On the other hand, a shift to be embraced is the ascent of the powerful, older female lead. In Bodyguard, his character is PPO (personal protection officer) to the home secretary, played by Keeley Hawes, a decade older on film and in real life. Madden says this “new frontier… worked really brilliantly”. It felt so natural, “in terms of two people who just found each other; I didn’t think on it so much until afterwards. [James] Bond,” he reflects, “always had a younger bit on the side, and this was a different dynamic altogether.”

Ah, the Bond question. In the wake of Bodyguard, bookies slashed the odds of Madden taking over from Daniel Craig to 6/4. Constantly tipped to play 007, he’s made no secret of his interest in the part, though Craig has one more outing in 2020 before any decisions will be made. Today Madden is tight-lipped but in a playful mood and seems tickled by how the role of men in the franchise could be upended. Forget Bond Girls, he’d “absolutely” play second fiddle to a female Bond – become a Bond Boy, if you like – “if it was a good part. If it was an interesting part, a Bond Boy would be an interesting dynamic. Why not?”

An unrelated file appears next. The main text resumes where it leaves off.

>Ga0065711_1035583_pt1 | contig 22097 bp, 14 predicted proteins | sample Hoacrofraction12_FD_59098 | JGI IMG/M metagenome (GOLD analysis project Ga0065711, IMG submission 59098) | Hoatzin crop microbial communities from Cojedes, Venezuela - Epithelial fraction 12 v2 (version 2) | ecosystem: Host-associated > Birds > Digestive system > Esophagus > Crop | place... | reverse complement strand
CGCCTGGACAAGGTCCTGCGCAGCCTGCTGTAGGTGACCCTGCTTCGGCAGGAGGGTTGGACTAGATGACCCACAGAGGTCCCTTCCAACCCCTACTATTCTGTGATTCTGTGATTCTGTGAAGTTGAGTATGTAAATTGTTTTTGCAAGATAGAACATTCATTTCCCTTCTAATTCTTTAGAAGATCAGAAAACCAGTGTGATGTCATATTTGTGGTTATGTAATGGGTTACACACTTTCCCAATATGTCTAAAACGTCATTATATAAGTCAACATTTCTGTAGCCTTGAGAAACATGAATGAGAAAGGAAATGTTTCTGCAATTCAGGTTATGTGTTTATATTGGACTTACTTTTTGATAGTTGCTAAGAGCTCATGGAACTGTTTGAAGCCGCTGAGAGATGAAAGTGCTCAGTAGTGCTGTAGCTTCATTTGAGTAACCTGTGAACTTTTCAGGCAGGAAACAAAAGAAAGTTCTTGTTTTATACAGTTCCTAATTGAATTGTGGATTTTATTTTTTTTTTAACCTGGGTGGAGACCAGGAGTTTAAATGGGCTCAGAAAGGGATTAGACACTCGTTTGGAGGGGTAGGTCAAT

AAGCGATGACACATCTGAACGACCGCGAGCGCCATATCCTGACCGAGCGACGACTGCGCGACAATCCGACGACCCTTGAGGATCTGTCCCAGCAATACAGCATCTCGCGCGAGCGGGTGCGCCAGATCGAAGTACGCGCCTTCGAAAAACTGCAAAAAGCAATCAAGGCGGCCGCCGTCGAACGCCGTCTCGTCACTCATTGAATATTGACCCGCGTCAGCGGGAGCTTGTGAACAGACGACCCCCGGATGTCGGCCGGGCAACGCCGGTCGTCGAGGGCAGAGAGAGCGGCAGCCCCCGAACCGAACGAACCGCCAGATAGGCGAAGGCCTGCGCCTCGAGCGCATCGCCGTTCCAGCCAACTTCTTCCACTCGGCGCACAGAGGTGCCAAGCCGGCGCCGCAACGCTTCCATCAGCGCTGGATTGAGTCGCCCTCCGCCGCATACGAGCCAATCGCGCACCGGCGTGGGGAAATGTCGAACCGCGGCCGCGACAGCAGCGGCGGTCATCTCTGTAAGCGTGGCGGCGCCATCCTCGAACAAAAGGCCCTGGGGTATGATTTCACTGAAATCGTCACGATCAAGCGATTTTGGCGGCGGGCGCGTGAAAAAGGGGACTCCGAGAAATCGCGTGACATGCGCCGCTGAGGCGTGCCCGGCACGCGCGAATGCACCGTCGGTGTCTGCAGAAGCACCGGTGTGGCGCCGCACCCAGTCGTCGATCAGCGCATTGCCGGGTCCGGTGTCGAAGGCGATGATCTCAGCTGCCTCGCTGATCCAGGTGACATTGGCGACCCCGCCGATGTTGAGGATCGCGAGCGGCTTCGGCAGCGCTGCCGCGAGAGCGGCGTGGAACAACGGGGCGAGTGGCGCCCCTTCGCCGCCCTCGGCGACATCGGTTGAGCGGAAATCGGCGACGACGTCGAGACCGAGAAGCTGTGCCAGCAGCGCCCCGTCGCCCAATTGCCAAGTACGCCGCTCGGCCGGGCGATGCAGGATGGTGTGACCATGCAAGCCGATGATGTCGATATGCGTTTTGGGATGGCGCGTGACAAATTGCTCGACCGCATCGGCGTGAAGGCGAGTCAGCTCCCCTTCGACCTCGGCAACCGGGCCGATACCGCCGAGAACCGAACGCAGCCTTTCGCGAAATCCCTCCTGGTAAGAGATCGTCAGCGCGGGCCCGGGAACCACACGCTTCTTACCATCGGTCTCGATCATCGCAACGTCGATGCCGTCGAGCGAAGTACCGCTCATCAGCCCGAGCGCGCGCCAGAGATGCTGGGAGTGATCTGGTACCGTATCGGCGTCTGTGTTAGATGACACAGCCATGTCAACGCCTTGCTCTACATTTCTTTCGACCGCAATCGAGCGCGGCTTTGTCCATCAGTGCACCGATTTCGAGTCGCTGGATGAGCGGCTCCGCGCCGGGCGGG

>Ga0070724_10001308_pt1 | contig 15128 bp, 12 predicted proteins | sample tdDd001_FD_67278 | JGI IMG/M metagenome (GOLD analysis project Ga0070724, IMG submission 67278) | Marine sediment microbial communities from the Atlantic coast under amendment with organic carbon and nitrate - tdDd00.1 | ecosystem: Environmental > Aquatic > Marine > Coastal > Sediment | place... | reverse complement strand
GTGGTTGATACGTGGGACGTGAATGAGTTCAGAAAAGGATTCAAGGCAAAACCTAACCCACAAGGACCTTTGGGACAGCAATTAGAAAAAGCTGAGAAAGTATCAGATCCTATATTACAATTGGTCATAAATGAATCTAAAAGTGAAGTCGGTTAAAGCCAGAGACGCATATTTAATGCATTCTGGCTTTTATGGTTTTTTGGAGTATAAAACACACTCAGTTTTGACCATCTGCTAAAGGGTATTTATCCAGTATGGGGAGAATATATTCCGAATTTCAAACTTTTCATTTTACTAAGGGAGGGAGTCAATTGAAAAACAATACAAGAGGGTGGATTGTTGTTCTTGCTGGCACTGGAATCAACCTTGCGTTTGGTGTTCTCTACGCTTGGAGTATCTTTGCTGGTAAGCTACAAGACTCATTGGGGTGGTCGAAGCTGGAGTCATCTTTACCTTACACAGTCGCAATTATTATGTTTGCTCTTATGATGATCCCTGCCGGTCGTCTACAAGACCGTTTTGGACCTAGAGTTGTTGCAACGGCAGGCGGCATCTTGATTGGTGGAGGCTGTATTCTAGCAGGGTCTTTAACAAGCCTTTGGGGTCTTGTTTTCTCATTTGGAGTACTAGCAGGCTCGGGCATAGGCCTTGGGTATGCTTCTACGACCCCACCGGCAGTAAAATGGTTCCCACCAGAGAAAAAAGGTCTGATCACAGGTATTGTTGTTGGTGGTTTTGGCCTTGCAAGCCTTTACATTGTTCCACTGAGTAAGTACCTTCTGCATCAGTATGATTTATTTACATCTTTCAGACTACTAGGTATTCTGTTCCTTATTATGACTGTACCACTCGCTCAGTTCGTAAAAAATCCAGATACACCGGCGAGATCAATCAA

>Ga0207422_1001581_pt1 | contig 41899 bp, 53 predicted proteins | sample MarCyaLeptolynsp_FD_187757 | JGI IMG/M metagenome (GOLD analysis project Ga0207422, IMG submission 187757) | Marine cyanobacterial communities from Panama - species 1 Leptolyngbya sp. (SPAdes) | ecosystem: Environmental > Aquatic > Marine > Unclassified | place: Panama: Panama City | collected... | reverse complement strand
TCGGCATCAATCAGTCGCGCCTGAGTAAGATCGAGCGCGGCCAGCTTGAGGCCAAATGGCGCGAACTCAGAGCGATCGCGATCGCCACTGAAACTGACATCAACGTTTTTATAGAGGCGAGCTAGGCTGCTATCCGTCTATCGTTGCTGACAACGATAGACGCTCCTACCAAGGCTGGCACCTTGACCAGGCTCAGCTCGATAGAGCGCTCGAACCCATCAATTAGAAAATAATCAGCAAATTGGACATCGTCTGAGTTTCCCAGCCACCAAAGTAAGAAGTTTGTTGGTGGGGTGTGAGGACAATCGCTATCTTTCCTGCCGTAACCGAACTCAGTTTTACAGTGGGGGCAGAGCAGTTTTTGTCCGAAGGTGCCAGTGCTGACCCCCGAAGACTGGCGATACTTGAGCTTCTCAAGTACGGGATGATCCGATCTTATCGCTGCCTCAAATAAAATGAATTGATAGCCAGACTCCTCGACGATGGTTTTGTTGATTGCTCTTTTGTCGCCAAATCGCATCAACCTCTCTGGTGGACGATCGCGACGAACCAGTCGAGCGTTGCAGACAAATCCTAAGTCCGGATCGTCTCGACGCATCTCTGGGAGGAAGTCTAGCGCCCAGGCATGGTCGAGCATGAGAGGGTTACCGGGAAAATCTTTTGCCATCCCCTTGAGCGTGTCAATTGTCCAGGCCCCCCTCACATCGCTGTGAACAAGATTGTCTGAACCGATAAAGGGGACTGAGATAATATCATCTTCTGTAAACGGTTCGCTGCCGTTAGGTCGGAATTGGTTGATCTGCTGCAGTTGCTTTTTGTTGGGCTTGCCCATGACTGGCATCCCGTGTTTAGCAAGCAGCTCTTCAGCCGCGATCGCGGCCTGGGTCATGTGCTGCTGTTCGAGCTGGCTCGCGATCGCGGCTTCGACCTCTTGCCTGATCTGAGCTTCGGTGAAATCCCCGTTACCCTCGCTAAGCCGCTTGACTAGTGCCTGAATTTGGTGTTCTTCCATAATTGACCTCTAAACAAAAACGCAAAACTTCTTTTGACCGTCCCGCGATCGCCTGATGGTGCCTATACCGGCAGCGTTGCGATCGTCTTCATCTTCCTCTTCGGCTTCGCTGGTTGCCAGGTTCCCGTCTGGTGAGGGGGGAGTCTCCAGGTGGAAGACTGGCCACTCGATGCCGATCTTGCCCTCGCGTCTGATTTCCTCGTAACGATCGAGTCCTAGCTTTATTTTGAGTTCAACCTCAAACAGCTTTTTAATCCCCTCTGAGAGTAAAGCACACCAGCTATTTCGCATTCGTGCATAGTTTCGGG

He’s keen to expose his sensitive side. He complements brute weightlifting with yoga. He cries – “weeps” – at “bits of human kindness. I am so soppy for it. I want to believe in the good things.” (Later, he wells up at the thought he’ll see his niece for her birthday.) In part he attributes this soppiness to growing up with his two sisters and mother. “It was a very emotional kind of house, very expressive,” he smirks. Who cried the most? “Oh God, probably me.” Isn’t this slightly against type? “The hard, cold type?” he laughs. “My dad never instilled that ‘west coast of Scotland male mindset’ in me.”